Foreign language requirements discussed, beneficial to students in future education

Sally Cochran, Editor in Chief

Four credits of English Language Arts.
Three credits of social studies, science and mathematics.
One credit of physical education, technology and fine arts.
One-half credit of Health and Wellness.
To graduate from Blue Valley, students must have all of the above courses as well as seven and a half elective credits.
There’s no foreign language requirement — even though, according to Spanish teacher Kathryn Sanflé, most colleges look for a minimum of two years of foreign language on a high school transcript.
“I don’t see [the requirements] changing until there’s an admissions requirement for colleges,” Sanflé said. “Lots of colleges are recommending foreign language for part of admissions — it’s something they look at on your transcripts, but it’s not a requirement. I don’t think states will start to require it as part of [actual] graduation requirements unless it’s driven by universities.”
AP French Language
AP French 5 student senior Taylor Daniels has taken French for seven years and is the secretary of National French Honor Society.
“I know a lot of colleges like having four years of foreign language on your resume,” she said. “I figured, ‘I’ve gone this far, why not keep going?’”
Daniels said she believes there should be a foreign language requirement for graduation.
“I think it’s helpful for each kid to be exposed to that,” she said. “I guess it’d be kind of hard to justify why exactly each kid needs it.”
Sanflé said she thinks foreign language is becoming more relevant in business.
“If you just have a business degree but you’re going up against someone who has a business degree and speaks a foreign language, it’s making for a lot more of a desirable candidate,” she said. “I think it’s becoming a deciding factor, especially in the business world between candidates who are equally qualified or interview well or if there’s no major determining factor between a couple of people who are interviewing for the same position. But, if someone has more experience or has a foreign language, that’s going to set them apart and make them more desirable for employment.”
She said foreign language is also applicable for many jobs based on where you live.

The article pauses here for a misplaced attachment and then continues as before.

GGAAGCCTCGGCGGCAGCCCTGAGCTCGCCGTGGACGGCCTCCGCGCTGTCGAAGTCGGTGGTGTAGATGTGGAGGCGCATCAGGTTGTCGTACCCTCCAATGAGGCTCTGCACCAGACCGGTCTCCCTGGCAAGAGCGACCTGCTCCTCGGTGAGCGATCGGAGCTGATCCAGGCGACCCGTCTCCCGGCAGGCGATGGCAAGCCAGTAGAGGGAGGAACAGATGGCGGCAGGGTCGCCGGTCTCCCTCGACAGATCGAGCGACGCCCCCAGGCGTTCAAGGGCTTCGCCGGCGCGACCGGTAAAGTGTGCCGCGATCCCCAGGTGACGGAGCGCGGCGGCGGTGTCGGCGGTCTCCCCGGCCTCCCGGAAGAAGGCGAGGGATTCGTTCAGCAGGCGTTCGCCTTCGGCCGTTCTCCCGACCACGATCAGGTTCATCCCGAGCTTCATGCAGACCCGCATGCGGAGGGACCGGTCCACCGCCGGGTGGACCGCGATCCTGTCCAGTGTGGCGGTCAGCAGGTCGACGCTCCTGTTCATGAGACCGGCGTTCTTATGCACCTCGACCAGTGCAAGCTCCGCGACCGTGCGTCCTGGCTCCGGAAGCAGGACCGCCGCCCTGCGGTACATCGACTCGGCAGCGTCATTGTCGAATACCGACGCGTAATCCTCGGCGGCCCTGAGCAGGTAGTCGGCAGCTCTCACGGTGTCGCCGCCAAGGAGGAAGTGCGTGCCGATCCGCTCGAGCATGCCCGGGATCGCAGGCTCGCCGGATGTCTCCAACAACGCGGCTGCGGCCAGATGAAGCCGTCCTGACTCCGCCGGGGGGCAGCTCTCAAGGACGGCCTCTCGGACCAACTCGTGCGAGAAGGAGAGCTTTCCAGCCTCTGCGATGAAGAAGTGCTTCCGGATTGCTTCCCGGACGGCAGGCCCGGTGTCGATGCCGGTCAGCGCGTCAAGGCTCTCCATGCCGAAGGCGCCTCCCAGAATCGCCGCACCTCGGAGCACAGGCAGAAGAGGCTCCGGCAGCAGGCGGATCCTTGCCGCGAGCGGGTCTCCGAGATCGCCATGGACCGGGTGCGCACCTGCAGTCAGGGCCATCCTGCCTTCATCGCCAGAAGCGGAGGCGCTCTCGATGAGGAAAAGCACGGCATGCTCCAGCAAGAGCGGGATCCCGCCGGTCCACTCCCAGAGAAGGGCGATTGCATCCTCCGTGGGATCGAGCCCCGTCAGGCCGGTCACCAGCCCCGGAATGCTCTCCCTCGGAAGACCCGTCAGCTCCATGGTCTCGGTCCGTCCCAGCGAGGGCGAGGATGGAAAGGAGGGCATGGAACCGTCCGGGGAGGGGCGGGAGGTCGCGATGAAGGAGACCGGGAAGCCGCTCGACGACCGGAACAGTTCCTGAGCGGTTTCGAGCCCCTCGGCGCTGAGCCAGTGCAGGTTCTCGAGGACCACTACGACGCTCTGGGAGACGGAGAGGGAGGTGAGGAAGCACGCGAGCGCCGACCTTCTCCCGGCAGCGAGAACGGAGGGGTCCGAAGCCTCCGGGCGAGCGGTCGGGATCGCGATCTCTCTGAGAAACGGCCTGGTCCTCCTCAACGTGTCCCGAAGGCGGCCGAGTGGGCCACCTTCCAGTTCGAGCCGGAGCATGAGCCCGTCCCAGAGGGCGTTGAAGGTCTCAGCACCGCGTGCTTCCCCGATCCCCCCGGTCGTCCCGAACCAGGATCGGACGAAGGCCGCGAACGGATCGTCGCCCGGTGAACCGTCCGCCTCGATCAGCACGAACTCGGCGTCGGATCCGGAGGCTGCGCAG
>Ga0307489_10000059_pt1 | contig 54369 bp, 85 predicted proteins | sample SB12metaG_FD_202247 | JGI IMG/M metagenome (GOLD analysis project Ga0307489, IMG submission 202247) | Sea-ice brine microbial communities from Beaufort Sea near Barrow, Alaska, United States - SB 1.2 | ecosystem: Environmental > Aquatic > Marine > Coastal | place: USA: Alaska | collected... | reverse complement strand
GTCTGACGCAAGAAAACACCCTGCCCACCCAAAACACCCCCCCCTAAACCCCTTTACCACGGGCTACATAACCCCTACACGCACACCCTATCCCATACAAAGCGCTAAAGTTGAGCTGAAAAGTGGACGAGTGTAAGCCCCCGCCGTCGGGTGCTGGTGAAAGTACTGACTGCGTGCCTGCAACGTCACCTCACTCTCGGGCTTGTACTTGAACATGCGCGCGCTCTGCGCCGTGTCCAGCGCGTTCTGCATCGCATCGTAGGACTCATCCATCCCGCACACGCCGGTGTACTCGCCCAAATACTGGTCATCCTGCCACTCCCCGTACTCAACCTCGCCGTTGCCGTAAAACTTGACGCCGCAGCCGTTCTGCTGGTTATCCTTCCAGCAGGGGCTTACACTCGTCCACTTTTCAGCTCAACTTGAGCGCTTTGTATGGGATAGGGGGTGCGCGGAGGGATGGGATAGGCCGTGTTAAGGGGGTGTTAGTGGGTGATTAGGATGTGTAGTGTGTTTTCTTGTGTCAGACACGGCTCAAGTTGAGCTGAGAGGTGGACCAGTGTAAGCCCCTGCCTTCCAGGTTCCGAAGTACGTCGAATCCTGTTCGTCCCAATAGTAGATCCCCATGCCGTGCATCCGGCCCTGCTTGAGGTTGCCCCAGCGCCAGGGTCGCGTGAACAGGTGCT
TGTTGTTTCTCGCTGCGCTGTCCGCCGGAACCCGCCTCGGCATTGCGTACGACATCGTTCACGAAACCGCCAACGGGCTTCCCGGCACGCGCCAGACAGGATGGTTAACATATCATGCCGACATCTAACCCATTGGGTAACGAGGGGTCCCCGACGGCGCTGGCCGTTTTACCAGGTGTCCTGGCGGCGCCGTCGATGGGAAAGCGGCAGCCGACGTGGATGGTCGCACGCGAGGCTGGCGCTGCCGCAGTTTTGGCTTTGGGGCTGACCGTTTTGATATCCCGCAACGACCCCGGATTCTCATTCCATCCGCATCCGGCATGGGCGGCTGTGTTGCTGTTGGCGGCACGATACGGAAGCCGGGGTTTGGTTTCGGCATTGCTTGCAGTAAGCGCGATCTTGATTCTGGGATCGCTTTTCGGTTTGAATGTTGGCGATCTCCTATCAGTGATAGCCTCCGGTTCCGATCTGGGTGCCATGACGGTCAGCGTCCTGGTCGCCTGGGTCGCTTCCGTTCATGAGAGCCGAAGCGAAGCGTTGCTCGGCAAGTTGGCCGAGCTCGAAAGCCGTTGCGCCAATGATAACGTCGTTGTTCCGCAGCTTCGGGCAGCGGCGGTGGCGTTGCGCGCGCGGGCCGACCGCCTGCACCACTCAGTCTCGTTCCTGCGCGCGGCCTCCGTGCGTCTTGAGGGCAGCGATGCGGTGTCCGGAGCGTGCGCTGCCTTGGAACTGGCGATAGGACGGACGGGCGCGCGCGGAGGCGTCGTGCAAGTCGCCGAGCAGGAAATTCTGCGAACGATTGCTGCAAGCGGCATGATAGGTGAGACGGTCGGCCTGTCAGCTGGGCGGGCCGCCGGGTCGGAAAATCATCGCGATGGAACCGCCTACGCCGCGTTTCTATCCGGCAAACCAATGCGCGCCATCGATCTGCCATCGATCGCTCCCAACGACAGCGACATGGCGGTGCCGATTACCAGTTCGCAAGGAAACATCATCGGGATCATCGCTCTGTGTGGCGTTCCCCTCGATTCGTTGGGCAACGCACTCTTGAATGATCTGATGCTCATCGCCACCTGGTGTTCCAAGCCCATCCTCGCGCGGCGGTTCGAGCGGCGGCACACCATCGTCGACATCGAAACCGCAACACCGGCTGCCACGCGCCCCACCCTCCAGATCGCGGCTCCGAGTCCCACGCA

“Depending on what geographic region you are in, what kind of part of town, a lot of medical industries and a lot of even lawyers and court industries are starting to be much more [inclined toward foreign language]. Even in Kansas City, there are a lot more advertisements on Spanish radio stations for traditionally English-speaking companies who are trying to start to serve the growing Hispanic population here. We don’t even have a huge Spanish-speaking population in Kansas City relative to some other places.”
Sanflé said although college admissions generally look for foreign language classes, there are some exceptions.
“Part of the difficulty with universities is they’re not sure, depending on what course of study you’re going to have, that foreign language is a requirement,” she said. “If you’re going to study fine arts, studying a foreign language isn’t going to be a requirement for that. The university’s not going to make it a blanket admissions requirement, most likely.”
Sanflé said students participate in activities similar to those found in standardized tests in a foreign language class.
“There’s a variety of different skill sets that are measured — reading, writing, speaking and listening,” she said. “All beneficial skills to have just in life.”
Sanflé said foreign language also enhances English vocabulary.“There are many words that are actual cognates — they’re just more English words,” she said. “They’re like the ‘ACT word of the day’ type words that we learn a lot of in all the foreign languages here. It will help students perform better when they need more vocabulary. It helps writing skills — it helps comprehension skills. It’s obviously at a lower level than what your ELA class will be doing, but it’ll still be similar activities and similar concepts.”